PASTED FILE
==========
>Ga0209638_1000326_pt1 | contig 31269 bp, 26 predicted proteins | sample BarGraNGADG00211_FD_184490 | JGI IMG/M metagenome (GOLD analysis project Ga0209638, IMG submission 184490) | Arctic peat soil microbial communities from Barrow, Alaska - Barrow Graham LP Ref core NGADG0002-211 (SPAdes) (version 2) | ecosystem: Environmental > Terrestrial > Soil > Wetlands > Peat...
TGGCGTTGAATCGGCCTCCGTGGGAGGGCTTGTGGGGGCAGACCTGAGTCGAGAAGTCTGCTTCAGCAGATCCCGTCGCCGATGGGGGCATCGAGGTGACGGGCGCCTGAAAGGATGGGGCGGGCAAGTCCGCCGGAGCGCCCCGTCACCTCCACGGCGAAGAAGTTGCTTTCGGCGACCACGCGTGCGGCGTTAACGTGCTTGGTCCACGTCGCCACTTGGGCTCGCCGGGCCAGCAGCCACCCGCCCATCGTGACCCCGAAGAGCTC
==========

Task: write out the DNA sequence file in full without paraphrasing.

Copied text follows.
>Ga0209638_1000326_pt1 | contig 31269 bp, 26 predicted proteins | sample BarGraNGADG00211_FD_184490 | JGI IMG/M metagenome (GOLD analysis project Ga0209638, IMG submission 184490) | Arctic peat soil microbial communities from Barrow, Alaska - Barrow Graham LP Ref core NGADG0002-211 (SPAdes) (version 2) | ecosystem: Environmental > Terrestrial > Soil > Wetlands > Peat...
TGGCGTTGAATCGGCCTCCGTGGGAGGGCTTGTGGGGGCAGACCTGAGTCGAGAAGTCTGCTTCAGCAGATCCCGTCGCCGATGGGGGCATCGAGGTGACGGGCGCCTGAAAGGATGGGGCGGGCAAGTCCGCCGGAGCGCCCCGTCACCTCCACGGCGAAGAAGTTGCTTTCGGCGACCACGCGTGCGGCGTTAACGTGCTTGGTCCACGTCGCCACTTGGGCTCGCCGGGCCAGCAGCCACCCGCCCATCGTGACCCCGAAGAGCTC